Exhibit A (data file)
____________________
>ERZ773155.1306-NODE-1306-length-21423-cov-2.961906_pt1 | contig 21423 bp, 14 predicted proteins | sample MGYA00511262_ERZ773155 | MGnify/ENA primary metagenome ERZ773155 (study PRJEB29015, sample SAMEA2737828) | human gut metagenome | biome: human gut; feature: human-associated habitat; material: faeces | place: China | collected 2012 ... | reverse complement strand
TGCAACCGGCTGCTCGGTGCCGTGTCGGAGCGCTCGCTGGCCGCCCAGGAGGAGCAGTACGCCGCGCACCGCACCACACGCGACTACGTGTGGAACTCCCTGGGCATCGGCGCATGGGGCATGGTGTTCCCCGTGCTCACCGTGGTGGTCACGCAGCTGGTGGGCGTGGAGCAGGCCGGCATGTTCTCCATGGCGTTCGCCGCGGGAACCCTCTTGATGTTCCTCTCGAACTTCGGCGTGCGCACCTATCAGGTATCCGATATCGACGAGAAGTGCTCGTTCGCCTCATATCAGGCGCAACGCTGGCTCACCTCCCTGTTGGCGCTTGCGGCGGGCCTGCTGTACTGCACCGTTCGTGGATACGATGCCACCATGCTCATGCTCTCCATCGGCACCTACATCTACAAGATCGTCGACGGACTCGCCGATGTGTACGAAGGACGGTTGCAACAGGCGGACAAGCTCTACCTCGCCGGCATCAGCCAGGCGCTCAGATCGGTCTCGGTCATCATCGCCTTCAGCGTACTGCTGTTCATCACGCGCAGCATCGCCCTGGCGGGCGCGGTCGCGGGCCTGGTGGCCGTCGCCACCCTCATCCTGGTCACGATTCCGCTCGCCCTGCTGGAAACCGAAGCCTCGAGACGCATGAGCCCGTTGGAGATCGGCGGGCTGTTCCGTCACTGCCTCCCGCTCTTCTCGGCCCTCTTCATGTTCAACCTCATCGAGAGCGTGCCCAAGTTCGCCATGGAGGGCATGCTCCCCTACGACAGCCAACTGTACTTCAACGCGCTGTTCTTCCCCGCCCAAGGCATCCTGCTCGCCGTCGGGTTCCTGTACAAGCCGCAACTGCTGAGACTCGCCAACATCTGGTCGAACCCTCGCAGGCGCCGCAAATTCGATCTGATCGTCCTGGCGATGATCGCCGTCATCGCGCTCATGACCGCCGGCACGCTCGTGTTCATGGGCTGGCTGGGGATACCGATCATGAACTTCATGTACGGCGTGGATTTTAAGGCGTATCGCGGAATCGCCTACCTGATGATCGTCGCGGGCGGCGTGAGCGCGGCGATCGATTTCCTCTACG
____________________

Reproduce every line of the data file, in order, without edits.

>ERZ773155.1306-NODE-1306-length-21423-cov-2.961906_pt1 | contig 21423 bp, 14 predicted proteins | sample MGYA00511262_ERZ773155 | MGnify/ENA primary metagenome ERZ773155 (study PRJEB29015, sample SAMEA2737828) | human gut metagenome | biome: human gut; feature: human-associated habitat; material: faeces | place: China | collected 2012 ... | reverse complement strand
TGCAACCGGCTGCTCGGTGCCGTGTCGGAGCGCTCGCTGGCCGCCCAGGAGGAGCAGTACGCCGCGCACCGCACCACACGCGACTACGTGTGGAACTCCCTGGGCATCGGCGCATGGGGCATGGTGTTCCCCGTGCTCACCGTGGTGGTCACGCAGCTGGTGGGCGTGGAGCAGGCCGGCATGTTCTCCATGGCGTTCGCCGCGGGAACCCTCTTGATGTTCCTCTCGAACTTCGGCGTGCGCACCTATCAGGTATCCGATATCGACGAGAAGTGCTCGTTCGCCTCATATCAGGCGCAACGCTGGCTCACCTCCCTGTTGGCGCTTGCGGCGGGCCTGCTGTACTGCACCGTTCGTGGATACGATGCCACCATGCTCATGCTCTCCATCGGCACCTACATCTACAAGATCGTCGACGGACTCGCCGATGTGTACGAAGGACGGTTGCAACAGGCGGACAAGCTCTACCTCGCCGGCATCAGCCAGGCGCTCAGATCGGTCTCGGTCATCATCGCCTTCAGCGTACTGCTGTTCATCACGCGCAGCATCGCCCTGGCGGGCGCGGTCGCGGGCCTGGTGGCCGTCGCCACCCTCATCCTGGTCACGATTCCGCTCGCCCTGCTGGAAACCGAAGCCTCGAGACGCATGAGCCCGTTGGAGATCGGCGGGCTGTTCCGTCACTGCCTCCCGCTCTTCTCGGCCCTCTTCATGTTCAACCTCATCGAGAGCGTGCCCAAGTTCGCCATGGAGGGCATGCTCCCCTACGACAGCCAACTGTACTTCAACGCGCTGTTCTTCCCCGCCCAAGGCATCCTGCTCGCCGTCGGGTTCCTGTACAAGCCGCAACTGCTGAGACTCGCCAACATCTGGTCGAACCCTCGCAGGCGCCGCAAATTCGATCTGATCGTCCTGGCGATGATCGCCGTCATCGCGCTCATGACCGCCGGCACGCTCGTGTTCATGGGCTGGCTGGGGATACCGATCATGAACTTCATGTACGGCGTGGATTTTAAGGCGTATCGCGGAATCGCCTACCTGATGATCGTCGCGGGCGGCGTGAGCGCGGCGATCGATTTCCTCTACG